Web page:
page 723) show that the ECM anchoring of one factor, the cytokine TGF-β, is essential for its activation. The anchoring may give cells something to pull against, with the pulling mediating the activation.
Most TGF-β is secreted as a complex containing TGF-β, a TGF-β pro-domain, and a protein called the latent TGF-β binding protein (LTBP). By the time the complex is extracellular, the pro-domain has been cleaved from TGF-β but remains noncovalently bound to TGF-β and covalently linked (via disulfides) to LTBP. The pro-domain stops TGF-β from signaling, but the complex can be activated in the presence of cells expressing the integrin αVβ6.
The mechanism of TGF-β activation remained a mystery. The authors first established that TGF-β plus its TGF-β pro-domain could not be activated by αVβ6 in the absence of LTBP. Furthermore, LTBP's known binding to the pro-domain was not enough. A second domain of LTBP, called the hinge domain, was also needed for activation. This is the same domain required for LTBP binding to ECM, and its function could be replaced by another anchoring mechanism: surface-coated antibodies targeted against an unrelated LTBP epitope.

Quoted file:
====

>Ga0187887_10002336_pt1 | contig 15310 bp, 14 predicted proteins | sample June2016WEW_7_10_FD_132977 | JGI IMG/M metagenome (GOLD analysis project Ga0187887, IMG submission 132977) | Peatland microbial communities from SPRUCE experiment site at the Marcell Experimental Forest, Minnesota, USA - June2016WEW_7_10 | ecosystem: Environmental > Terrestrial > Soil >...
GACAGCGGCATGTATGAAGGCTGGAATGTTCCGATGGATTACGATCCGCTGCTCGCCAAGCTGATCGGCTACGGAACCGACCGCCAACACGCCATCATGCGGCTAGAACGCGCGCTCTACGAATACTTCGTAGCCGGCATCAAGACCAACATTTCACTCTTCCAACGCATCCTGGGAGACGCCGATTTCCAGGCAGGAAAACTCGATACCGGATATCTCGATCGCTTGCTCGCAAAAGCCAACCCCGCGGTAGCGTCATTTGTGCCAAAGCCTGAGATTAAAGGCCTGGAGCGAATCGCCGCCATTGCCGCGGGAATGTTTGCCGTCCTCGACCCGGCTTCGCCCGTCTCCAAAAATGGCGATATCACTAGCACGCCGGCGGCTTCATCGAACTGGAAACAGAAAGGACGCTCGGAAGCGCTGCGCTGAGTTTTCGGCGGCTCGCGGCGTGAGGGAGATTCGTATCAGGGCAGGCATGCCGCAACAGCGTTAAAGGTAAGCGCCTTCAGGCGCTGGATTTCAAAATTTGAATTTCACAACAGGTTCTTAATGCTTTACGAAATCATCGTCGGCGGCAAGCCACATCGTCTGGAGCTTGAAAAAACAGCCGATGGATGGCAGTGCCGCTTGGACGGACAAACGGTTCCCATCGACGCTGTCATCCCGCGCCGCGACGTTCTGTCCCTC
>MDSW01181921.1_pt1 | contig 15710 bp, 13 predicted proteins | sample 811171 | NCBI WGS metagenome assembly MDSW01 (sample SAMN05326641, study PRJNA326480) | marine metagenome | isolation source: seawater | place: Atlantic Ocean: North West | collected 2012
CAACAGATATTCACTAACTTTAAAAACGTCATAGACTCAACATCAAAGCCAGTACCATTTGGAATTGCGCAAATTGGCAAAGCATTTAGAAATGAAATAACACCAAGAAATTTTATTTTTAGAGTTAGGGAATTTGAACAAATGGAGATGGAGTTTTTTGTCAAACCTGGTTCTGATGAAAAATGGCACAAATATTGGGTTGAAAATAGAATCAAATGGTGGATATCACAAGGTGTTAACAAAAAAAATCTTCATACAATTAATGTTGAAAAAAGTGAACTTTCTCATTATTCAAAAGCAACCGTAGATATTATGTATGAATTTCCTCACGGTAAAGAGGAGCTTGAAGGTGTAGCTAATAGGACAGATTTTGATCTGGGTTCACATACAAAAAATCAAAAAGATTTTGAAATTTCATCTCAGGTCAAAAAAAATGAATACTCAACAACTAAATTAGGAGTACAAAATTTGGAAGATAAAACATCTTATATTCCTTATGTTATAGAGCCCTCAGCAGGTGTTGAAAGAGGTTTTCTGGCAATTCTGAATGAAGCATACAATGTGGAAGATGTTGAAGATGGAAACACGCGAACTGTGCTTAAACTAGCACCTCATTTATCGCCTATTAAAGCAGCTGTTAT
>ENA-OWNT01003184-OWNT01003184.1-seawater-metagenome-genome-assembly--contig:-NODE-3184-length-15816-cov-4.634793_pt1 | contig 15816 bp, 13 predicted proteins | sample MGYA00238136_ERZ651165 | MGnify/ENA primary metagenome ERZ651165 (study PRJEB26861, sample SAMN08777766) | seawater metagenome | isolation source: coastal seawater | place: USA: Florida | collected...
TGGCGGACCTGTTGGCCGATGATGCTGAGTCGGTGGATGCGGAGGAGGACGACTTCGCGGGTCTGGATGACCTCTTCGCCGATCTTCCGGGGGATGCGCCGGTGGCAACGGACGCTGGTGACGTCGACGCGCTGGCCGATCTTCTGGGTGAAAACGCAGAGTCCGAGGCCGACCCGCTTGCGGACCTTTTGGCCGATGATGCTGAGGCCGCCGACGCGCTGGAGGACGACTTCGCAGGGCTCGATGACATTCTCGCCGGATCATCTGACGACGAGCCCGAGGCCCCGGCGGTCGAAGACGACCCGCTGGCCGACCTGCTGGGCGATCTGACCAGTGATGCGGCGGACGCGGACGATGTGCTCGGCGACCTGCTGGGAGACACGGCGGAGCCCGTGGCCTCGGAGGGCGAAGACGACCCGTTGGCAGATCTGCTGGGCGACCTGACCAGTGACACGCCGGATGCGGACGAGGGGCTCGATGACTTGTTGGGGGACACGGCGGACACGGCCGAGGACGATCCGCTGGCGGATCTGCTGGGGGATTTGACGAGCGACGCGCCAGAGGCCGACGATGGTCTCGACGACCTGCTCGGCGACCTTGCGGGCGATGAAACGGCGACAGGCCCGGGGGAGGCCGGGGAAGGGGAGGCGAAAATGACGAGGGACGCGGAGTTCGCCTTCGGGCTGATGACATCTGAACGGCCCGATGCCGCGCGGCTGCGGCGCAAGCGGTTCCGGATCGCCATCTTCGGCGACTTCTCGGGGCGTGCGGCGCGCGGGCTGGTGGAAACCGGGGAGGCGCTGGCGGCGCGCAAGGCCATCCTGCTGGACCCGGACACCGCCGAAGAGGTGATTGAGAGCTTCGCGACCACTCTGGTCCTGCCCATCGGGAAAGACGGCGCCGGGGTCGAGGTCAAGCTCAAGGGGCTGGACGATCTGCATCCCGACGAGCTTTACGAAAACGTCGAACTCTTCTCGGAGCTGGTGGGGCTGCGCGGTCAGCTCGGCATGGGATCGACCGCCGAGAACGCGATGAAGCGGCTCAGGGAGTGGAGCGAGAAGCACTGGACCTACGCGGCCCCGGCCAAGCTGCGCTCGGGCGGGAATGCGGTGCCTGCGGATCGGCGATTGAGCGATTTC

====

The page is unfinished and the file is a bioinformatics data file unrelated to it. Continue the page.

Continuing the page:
Thus, the function of LTBP may be in part to anchor latent TGF-β in the ECM. But for activation, the authors speculate that this anchoring also gives the cell something to pull against. Only when integrin-mediated pulling meets resistance (because the integrin on the cell binds to TGF-β, and the TGF-β binds to the ECM-anchored LTBP) would the pro-domain be released. Activation would fail if any link was broken: if the cell was expressing an integrin that does not bind to TGF-β; the LTBP isoform did not bind to the ECM; or a protease separated the TGF-β–binding and ECM-binding domains of LTBP. All these variations would limit the activation of this extremely potent cytokine. ▪